1950s schools cannot support 21st-century learning
For decades Bermudians have been lamenting the education system in this country. Every single aspect of education from the Minister of Education, Ministry of Edcuation, Department of Education, teachers, curriculum, resources and school buildings have taken shots.
The last significant change in education took place almost 30 years ago, and it was executed poorly. There was no real transition plan, and teachers were unsure of how the middle-school system fit in the overall education scheme. This government will not make the mistakes of the past. We will be methodical; we will measure as many times as we need to before we cut, test and prototype projects and use a phased approach to implement change so there is as little disruption to our students as possible.
Every political party has tried changing aspects of the system in hopes of positive change, with varied results. A different approach was required, and a different approach is what we are getting.
This government is serious about providing students with a world-class education system that meets children where they are. We want a school system that performs well for all of our children.
It was asked if the crisis in education justified the scale of changes envisioned by the Ministry of Education. If sweeping reform was truly needed. If the reforms presented were the right reforms. The answer to these questions is an unequivocal yes. I can say that because these questions were already asked of the people of Bermuda, and they provided their answers through Plan 2022. Instead of focusing only on what is thought to be wrong with our education system, this government is listening to the people and their desires for their education system because we want to improve it.
Plan 2022 is the voice of Bermudians and what they want to see from public-school education. It is what leads and guides our processes. If Plan 2022 is not mentioned as to why this government is making its decisions, then that source is uninformed. Bermuda's people asked for education reform, and improved school facilities are but one of many facets of this reform.
Improved facilities do give teachers the chance to provide 21st-century learning. That is more inquiry-based learning and Steam learning — science, technology, engineering, arts and mathematics. Learning, that I will also add, our teachers will be given the training to provide. Improved facilities give students the opportunities not only to learn but to create and innovate.
While comparing public schools to private schools is often like comparing apples to mangoes, the BHS Innovation Centre deserves mention. This centre, designed for 21st-century learning, consists of science laboratories, computer science and robotics labs, creation and innovation areas, a learning commons and library, and a digital-media studio. These are some of the same things that this government wishes to provide our students and described in the public consultation meetings.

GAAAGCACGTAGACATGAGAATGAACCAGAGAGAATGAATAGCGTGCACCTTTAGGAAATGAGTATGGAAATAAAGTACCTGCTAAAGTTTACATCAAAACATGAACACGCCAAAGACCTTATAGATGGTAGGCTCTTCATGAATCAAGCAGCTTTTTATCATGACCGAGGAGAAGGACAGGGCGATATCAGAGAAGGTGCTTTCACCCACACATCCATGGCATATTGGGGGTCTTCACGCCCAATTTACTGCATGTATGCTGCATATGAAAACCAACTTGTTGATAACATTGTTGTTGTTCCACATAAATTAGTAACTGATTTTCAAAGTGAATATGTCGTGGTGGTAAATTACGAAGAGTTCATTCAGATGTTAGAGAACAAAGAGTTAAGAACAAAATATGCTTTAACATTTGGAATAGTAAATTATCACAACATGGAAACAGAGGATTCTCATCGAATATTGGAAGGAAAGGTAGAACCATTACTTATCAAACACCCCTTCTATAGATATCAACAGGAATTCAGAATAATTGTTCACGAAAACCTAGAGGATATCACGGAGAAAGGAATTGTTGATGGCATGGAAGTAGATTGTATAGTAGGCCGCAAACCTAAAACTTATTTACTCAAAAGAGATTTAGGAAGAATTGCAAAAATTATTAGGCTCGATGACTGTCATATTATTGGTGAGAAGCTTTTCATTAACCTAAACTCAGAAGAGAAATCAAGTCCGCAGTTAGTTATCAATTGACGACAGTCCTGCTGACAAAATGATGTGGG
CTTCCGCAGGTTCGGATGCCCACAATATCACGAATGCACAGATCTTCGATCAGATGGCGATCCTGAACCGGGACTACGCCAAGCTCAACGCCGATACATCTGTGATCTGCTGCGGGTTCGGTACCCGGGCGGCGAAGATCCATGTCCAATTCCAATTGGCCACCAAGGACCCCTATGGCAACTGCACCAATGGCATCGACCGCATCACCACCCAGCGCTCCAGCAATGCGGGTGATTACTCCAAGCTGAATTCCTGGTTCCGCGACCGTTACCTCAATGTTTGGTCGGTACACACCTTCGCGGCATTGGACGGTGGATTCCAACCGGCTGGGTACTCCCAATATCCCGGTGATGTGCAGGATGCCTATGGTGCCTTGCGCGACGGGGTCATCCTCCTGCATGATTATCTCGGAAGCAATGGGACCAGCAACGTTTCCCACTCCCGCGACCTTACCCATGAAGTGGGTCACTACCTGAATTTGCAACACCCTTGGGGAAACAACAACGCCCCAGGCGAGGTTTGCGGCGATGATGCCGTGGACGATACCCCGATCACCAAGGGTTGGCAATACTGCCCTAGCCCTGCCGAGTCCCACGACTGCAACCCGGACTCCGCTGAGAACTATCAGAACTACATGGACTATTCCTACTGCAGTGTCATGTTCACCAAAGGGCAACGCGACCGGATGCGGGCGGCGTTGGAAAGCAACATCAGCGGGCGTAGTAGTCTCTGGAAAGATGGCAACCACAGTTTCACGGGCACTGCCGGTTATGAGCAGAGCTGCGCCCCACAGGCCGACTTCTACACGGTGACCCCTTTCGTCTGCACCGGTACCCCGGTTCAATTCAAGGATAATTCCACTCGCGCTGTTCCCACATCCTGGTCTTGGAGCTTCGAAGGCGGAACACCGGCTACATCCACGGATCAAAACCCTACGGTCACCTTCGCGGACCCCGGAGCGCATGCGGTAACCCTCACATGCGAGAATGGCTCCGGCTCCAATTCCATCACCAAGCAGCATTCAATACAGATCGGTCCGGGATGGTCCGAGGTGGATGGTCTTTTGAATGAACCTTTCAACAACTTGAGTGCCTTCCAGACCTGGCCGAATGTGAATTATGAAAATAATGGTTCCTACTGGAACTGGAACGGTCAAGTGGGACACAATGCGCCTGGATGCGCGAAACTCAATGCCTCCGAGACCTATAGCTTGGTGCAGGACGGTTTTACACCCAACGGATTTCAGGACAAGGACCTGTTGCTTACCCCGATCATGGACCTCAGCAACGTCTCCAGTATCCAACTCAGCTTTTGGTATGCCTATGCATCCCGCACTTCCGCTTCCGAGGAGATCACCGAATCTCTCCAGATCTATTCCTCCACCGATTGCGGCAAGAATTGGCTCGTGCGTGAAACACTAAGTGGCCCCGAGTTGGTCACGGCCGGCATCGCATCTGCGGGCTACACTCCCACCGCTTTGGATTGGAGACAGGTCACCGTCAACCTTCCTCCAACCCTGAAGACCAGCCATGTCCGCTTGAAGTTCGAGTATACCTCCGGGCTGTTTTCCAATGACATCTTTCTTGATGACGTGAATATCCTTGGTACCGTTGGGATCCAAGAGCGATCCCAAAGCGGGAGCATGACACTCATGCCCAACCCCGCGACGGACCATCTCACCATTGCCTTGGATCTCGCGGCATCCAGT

Do our public-school students not deserve the same kind of spaces to allow them to compete? Are our public-school students not worth the investment?
Detractors would have people believe that education reform for this government is just about school buildings. They are missing the point. Focusing on buildings alone ignores what has been said over and over in the many consultation meetings that have taken place over the past several weeks: “If we do not provide our students with facilities that can support 21st-century learning, they will be left behind and our country will be left behind.”
Just because people say the Government is focused only on buildings doesn't make it true. To insist that is the only focus purposely ignores the facts. Through the Learning First Programme, this government is also revamping the way teachers teach and what students will learn. This is happening right now, and more can be learnt about it at https://www.learningfirstbda.com/.
Our teachers cannot provide 21st-century learning in a 1950s school building. The school buildings as they are at present cannot support 21st-century learning, cannot prepare our children for the future and, last I checked, that was one of the primary purposes of a school.
It comes down to this: the schools that are being proposed to become parish primary schools were chosen because they are best able to be developed into what our students need to be educated for the future. Period.
It was said the critical question of this government should be on the causes of the dropping of standards in our antiquated education system. I disagree; the critical question is this: what kind of system can we give to our students to ensure success in the future?
• Jason Wade is a government backbencher and the MP for Southampton East Central (Constituency 30)